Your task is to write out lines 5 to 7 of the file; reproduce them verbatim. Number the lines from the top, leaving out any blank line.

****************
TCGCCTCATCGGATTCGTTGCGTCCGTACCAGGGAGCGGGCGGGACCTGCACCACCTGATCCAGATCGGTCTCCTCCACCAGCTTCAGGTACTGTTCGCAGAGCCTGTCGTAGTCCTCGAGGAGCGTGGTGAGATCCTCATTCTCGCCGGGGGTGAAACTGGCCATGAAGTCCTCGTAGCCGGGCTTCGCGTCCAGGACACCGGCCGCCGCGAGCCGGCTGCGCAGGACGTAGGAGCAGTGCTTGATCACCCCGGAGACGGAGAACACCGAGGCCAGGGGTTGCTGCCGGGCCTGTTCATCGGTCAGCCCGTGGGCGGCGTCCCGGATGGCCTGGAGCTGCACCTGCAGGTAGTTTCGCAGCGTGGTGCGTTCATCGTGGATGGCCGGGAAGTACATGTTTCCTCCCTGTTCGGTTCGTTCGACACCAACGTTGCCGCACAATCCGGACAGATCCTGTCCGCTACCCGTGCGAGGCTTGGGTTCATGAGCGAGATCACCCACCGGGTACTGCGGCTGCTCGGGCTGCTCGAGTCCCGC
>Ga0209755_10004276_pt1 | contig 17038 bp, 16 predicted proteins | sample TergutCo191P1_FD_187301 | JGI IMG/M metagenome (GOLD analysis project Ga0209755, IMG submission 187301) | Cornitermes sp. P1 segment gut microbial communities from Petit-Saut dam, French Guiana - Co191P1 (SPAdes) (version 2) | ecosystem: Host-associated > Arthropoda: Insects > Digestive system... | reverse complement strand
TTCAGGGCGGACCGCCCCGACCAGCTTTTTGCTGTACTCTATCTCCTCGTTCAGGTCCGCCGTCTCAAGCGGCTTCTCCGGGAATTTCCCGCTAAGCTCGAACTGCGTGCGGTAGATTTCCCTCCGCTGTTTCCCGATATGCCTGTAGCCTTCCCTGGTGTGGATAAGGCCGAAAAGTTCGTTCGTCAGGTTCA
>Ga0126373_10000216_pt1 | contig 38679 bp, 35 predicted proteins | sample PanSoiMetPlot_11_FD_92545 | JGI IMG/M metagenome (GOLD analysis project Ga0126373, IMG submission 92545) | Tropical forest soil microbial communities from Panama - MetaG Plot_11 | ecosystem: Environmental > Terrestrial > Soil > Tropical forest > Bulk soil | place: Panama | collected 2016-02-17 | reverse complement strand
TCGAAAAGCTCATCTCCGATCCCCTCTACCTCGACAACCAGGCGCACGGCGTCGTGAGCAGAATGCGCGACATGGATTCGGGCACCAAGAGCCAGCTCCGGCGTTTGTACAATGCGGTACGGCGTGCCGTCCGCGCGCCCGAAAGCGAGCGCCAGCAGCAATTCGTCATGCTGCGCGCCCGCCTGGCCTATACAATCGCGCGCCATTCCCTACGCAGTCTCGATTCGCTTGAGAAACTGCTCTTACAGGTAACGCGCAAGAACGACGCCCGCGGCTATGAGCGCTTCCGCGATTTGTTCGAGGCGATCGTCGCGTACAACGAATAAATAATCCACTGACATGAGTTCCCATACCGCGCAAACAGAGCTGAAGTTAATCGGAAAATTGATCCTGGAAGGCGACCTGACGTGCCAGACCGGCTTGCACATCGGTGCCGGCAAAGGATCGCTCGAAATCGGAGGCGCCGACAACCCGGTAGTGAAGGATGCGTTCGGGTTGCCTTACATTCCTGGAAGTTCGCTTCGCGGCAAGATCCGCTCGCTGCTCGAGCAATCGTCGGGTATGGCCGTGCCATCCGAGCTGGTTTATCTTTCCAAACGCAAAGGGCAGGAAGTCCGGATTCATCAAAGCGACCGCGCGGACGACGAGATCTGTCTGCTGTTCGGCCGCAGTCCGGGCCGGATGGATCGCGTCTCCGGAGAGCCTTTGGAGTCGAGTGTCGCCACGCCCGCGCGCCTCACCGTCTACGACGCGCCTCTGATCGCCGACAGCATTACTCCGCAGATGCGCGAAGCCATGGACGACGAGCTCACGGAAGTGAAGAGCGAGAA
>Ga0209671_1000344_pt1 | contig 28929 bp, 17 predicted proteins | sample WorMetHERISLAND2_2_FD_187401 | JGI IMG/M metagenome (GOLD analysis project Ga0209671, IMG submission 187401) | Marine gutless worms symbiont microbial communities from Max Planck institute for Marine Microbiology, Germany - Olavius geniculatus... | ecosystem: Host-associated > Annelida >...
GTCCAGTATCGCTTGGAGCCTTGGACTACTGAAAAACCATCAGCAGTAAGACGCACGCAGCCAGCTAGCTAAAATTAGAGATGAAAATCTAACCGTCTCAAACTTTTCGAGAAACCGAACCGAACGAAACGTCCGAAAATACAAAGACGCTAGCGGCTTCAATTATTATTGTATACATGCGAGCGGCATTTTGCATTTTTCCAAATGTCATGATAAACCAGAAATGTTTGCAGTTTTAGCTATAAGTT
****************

TCGAAAAGCTCATCTCCGATCCCCTCTACCTCGACAACCAGGCGCACGGCGTCGTGAGCAGAATGCGCGACATGGATTCGGGCACCAAGAGCCAGCTCCGGCGTTTGTACAATGCGGTACGGCGTGCCGTCCGCGCGCCCGAAAGCGAGCGCCAGCAGCAATTCGTCATGCTGCGCGCCCGCCTGGCCTATACAATCGCGCGCCATTCCCTACGCAGTCTCGATTCGCTTGAGAAACTGCTCTTACAGGTAACGCGCAAGAACGACGCCCGCGGCTATGAGCGCTTCCGCGATTTGTTCGAGGCGATCGTCGCGTACAACGAATAAATAATCCACTGACATGAGTTCCCATACCGCGCAAACAGAGCTGAAGTTAATCGGAAAATTGATCCTGGAAGGCGACCTGACGTGCCAGACCGGCTTGCACATCGGTGCCGGCAAAGGATCGCTCGAAATCGGAGGCGCCGACAACCCGGTAGTGAAGGATGCGTTCGGGTTGCCTTACATTCCTGGAAGTTCGCTTCGCGGCAAGATCCGCTCGCTGCTCGAGCAATCGTCGGGTATGGCCGTGCCATCCGAGCTGGTTTATCTTTCCAAACGCAAAGGGCAGGAAGTCCGGATTCATCAAAGCGACCGCGCGGACGACGAGATCTGTCTGCTGTTCGGCCGCAGTCCGGGCCGGATGGATCGCGTCTCCGGAGAGCCTTTGGAGTCGAGTGTCGCCACGCCCGCGCGCCTCACCGTCTACGACGCGCCTCTGATCGCCGACAGCATTACTCCGCAGATGCGCGAAGCCATGGACGACGAGCTCACGGAAGTGAAGAGCGAGAA
>Ga0209671_1000344_pt1 | contig 28929 bp, 17 predicted proteins | sample WorMetHERISLAND2_2_FD_187401 | JGI IMG/M metagenome (GOLD analysis project Ga0209671, IMG submission 187401) | Marine gutless worms symbiont microbial communities from Max Planck institute for Marine Microbiology, Germany - Olavius geniculatus... | ecosystem: Host-associated > Annelida >...
GTCCAGTATCGCTTGGAGCCTTGGACTACTGAAAAACCATCAGCAGTAAGACGCACGCAGCCAGCTAGCTAAAATTAGAGATGAAAATCTAACCGTCTCAAACTTTTCGAGAAACCGAACCGAACGAAACGTCCGAAAATACAAAGACGCTAGCGGCTTCAATTATTATTGTATACATGCGAGCGGCATTTTGCATTTTTCCAAATGTCATGATAAACCAGAAATGTTTGCAGTTTTAGCTATAAGTT